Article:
Greywater Reuse

In a Nutshell

Gray water is reusable wastewater from bathroom sinks, bath tub shower drains, and washing machine drains. These are included in residential, commercial, and industrial applications. Typically, gray water is reused onsite and it tends to be used for landscape irrigation purposes. If the gray water is to be used for irrigation purposes, the soap and personal care products used in the household must be non-toxic and also low-sodium.


Practical Solution

The “How To”The “How To”

Uses for greywater include the irrigation of lawns, trees, food crops, and ornamental plants. There are a few guidelines for the use of greywater when it is to be used for irrigation purposes.

  • Greywater must be directly applied to the soil.
  • Sprinklers or other devices which allow for contact with above-ground portion of the plants should not be used.
  • Greywater is alkaline, which means that plants which only thrive in acidic soil should not be watered using greywater.
  • Young plants or seedlings should not be watered utilizing greywater.
  • Greywater should be used over a large area and should be rotated with fresh water in order to avoid the buildup of sodium salts.

When irrigating plants outdoors, greywater should only be used on flat areas where runoff is not likely to occur. Cloth bags are sometimes attached to the end of the hose in order to distribute the water and it may also act as an additional filter. If this is done, the filter will need to cleaned regularly.

If the area of the site plan is arid, a firebreak or "greenbelt" may be necessary. This would consist of high-moisture species of plants. Greywater is ideal for these plants due to the nutrients that are provided in the process.

Greywater can also serve as the water used to flush a toilet. Toilet flush water can account for up to 50% of indoor water use. The quality of the greywater can be poor if it is only to be used for flushing purposes. This is due to the fact that the water will end up in the sewage or septic system which it would have gone to initially had it not been reused within the household. Greywater should not be pumped back into the toilet tank and should only be pumped into the toilet bowl as it could disrupt the mechanisms within the toilet and may possibly be backsiphoned into fresh water if a water pressure drop were to occur.

http://aces.nmsu.edu/pubs/_m/m-106.html

 

Planning & ZoningPlanning & Zoning

http://www.azsos.gov/public_services/Title_18/18-09.htm

Codes for gray water reuse tend to specify the uses for the reused water in addition to what is required of individuals who utilize gray water. Not many areas have specific codes for gray water reuse, but for the areas that do, a summary is provided below.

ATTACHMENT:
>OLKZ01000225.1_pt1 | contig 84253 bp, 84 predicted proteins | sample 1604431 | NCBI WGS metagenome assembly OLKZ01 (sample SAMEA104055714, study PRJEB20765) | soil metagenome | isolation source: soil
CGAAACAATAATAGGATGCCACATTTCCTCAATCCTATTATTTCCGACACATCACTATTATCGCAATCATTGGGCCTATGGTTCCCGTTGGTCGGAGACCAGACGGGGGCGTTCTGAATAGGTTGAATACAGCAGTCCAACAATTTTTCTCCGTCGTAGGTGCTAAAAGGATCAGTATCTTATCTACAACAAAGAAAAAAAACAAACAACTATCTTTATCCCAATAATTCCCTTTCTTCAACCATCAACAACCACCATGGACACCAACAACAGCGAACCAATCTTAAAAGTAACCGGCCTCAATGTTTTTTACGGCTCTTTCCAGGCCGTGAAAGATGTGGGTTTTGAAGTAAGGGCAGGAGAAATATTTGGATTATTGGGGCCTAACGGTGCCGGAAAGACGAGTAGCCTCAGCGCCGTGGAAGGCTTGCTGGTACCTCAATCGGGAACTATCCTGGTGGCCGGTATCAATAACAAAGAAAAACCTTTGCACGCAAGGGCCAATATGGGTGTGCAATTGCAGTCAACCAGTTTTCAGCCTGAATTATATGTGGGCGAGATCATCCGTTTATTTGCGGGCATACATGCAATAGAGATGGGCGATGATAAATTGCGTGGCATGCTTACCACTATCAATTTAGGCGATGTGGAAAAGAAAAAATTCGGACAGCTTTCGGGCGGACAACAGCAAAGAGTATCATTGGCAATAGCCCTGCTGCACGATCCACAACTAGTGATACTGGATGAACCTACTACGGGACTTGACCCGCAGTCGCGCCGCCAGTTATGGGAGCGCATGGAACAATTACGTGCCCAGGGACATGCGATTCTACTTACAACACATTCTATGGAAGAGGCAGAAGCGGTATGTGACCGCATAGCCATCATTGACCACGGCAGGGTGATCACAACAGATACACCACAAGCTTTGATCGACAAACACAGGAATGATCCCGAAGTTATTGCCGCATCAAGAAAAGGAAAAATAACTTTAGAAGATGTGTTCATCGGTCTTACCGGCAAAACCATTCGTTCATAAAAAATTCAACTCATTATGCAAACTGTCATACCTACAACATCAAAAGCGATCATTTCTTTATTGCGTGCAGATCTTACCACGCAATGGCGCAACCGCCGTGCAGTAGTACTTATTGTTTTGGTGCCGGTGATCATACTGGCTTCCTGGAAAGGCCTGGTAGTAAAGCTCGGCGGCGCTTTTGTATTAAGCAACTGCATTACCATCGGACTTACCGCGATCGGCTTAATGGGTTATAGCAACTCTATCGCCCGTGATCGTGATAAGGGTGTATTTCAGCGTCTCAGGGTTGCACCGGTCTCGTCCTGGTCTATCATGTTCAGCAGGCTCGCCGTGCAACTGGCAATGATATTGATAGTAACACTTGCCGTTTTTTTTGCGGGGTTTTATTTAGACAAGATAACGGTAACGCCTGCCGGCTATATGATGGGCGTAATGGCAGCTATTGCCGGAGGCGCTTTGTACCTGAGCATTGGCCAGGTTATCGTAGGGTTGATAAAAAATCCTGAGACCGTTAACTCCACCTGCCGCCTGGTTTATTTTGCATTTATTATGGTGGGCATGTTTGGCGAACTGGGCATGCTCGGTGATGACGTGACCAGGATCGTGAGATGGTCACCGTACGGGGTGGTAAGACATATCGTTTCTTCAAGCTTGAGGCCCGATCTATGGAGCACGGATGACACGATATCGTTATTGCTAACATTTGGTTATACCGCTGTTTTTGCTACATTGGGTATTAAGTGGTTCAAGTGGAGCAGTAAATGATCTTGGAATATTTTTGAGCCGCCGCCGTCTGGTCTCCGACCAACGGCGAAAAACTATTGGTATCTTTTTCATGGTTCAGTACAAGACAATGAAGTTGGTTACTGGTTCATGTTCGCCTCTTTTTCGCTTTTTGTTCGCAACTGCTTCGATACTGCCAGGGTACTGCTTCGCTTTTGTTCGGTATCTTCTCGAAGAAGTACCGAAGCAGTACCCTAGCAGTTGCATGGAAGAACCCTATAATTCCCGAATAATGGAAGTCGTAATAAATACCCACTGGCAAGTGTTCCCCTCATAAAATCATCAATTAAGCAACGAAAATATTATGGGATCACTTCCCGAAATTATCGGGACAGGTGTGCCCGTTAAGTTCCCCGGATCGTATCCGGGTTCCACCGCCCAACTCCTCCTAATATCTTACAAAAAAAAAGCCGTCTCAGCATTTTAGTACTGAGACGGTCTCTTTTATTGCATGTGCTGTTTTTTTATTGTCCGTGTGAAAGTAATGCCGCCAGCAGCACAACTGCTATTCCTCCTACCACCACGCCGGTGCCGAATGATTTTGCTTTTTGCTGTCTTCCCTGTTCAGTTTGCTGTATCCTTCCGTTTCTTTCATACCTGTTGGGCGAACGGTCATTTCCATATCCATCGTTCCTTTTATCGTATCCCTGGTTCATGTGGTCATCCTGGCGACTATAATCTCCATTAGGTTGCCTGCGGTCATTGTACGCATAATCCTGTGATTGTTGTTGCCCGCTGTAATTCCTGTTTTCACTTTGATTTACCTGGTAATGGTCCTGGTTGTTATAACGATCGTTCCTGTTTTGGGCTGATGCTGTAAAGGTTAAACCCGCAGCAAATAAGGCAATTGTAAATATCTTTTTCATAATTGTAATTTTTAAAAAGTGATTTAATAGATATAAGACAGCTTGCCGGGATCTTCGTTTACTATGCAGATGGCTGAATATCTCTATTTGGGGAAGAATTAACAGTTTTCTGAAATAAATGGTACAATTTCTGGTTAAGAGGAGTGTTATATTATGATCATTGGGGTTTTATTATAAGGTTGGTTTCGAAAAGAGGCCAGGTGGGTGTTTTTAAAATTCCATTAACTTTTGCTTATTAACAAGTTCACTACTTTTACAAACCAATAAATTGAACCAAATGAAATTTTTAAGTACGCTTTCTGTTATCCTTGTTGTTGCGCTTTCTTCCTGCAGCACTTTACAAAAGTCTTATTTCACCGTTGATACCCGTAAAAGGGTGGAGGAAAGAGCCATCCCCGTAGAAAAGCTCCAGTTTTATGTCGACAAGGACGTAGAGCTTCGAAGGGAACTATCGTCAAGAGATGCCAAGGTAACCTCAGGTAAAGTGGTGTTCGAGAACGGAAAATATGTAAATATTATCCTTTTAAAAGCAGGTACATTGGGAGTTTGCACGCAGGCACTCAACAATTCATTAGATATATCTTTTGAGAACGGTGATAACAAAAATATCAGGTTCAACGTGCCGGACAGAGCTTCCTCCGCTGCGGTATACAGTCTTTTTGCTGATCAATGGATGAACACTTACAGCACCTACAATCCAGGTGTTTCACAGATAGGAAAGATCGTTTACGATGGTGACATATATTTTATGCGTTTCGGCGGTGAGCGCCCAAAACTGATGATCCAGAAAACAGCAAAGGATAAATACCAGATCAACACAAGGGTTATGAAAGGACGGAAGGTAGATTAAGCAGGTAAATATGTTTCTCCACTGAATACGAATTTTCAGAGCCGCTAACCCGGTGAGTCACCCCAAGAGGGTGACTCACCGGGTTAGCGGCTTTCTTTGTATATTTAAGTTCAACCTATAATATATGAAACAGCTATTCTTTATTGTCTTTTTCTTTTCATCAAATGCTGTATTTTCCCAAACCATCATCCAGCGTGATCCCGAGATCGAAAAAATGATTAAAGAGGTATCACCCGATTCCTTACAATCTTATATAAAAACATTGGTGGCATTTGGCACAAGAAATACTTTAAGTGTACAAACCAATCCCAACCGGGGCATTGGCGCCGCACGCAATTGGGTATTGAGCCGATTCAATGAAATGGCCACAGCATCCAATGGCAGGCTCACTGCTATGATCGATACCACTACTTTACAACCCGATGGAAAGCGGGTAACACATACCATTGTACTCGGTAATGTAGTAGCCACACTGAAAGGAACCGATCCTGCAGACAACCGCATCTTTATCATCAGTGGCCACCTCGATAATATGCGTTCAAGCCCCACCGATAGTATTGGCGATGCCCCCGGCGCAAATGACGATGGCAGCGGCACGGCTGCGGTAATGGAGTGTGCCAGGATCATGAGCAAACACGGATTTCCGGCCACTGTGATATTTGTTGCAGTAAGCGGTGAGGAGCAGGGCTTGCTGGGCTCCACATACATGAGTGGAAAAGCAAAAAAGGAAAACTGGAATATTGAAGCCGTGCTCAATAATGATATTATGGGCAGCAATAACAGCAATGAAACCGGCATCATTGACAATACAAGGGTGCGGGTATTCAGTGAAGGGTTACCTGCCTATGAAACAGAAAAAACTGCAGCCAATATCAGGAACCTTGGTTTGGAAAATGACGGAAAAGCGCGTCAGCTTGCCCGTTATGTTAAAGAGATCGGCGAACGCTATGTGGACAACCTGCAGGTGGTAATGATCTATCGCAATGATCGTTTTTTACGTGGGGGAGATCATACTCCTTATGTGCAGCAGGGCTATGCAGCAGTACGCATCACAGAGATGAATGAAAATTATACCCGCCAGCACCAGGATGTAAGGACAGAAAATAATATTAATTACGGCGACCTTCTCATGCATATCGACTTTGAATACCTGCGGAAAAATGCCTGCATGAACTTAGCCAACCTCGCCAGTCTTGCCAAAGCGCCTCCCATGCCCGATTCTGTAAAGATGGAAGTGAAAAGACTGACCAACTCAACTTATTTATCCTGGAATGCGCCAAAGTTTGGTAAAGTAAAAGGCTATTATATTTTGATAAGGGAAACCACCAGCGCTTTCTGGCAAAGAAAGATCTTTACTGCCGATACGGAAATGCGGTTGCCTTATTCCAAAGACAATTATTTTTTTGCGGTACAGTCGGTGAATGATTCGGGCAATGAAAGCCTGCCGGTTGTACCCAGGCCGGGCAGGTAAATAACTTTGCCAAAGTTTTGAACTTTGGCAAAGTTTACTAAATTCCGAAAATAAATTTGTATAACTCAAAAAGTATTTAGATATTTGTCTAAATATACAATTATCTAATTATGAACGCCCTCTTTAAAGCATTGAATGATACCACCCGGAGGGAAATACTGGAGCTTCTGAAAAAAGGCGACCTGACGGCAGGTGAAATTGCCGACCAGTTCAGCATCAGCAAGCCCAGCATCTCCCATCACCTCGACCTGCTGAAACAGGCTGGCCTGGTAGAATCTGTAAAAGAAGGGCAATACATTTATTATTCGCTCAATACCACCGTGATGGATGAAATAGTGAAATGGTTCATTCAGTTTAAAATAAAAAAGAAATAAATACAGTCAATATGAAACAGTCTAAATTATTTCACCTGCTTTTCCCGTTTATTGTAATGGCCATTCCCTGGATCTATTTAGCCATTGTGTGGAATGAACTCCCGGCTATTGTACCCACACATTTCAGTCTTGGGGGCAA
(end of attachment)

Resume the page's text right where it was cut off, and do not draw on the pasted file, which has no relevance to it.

1. The code must specify what amount of water is permitted to be reused by the homeowner or business.
  2. Specifications as to what behaviors are to be avoided or are illegal.
  3. The permitted uses of the reused water in addition to those that are not permitted.
  4. Specifications as to what is allowed to be in the reused water.
  5. Specifications for the storage of the reused water.

 

Dollars & CentsDollars & Cents

The cost of installation for a greywater system varies depending upon the complexity of the system itself. Things such as the complexity of the plumbing, the size of the yard, and who is installing the system all factor into the price of the system. For simple systems, the primary task to be done is digging for the pipes and basins, meaning that one can save money by doing so himself.

Rough estimates for various systems include:

Laundry to Landscape Irrigation system:

  • Materials: $100-$250
  • Full system installation: $700-$2000

Branched-Drain System

  • Materials: $200-$400
  • Full system installation: $800-$3,000

Pumped System

  • Materials: $400-$600
  • Full system installation: $1,000-$3,000

The most common complex system is a sand filter to drip irrigation system. Due to the complexity of the system, it is difficult to install on one's own. The price can range from $5,000-$10,000 depending upon the complexity of the plumbing system in the design.

http://greywateraction.org/content/cost-greywater-systems

Measuring SuccessMeasuring Success

The purpose of a greywater reuse system is to reduce residential water consumption by reusing water used within the household. The success of one of these systems can be measured by either checking the reduction in water consumption or by the savings one experiences in his water bill. One can also assess the improvement in the health of the plants being watered with the reused greywater.

Case StudiesCase Studies

Discover MoreDiscover More

The official American Society of Civil Engineers statement on greywater reuse can be found here.

The New Mexico State University guide on grey water reuse provides a lot of beneficial information on greywater reuse and the various applications. This page can be found here.